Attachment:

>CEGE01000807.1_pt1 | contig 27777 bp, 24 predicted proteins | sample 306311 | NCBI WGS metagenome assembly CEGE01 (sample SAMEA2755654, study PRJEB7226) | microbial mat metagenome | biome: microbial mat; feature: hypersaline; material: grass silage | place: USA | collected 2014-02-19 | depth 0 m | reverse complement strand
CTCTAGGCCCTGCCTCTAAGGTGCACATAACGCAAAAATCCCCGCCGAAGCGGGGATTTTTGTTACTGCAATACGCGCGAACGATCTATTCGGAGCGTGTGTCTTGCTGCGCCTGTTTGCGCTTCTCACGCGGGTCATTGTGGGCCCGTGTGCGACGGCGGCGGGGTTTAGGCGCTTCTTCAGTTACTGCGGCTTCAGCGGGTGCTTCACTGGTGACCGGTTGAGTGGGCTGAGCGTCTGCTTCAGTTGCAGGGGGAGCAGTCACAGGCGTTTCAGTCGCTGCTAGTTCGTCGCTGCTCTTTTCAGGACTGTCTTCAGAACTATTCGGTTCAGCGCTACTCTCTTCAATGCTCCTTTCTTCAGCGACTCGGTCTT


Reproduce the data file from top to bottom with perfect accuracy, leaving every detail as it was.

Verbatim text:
>CEGE01000807.1_pt1 | contig 27777 bp, 24 predicted proteins | sample 306311 | NCBI WGS metagenome assembly CEGE01 (sample SAMEA2755654, study PRJEB7226) | microbial mat metagenome | biome: microbial mat; feature: hypersaline; material: grass silage | place: USA | collected 2014-02-19 | depth 0 m | reverse complement strand
CTCTAGGCCCTGCCTCTAAGGTGCACATAACGCAAAAATCCCCGCCGAAGCGGGGATTTTTGTTACTGCAATACGCGCGAACGATCTATTCGGAGCGTGTGTCTTGCTGCGCCTGTTTGCGCTTCTCACGCGGGTCATTGTGGGCCCGTGTGCGACGGCGGCGGGGTTTAGGCGCTTCTTCAGTTACTGCGGCTTCAGCGGGTGCTTCACTGGTGACCGGTTGAGTGGGCTGAGCGTCTGCTTCAGTTGCAGGGGGAGCAGTCACAGGCGTTTCAGTCGCTGCTAGTTCGTCGCTGCTCTTTTCAGGACTGTCTTCAGAACTATTCGGTTCAGCGCTACTCTCTTCAATGCTCCTTTCTTCAGCGACTCGGTCTT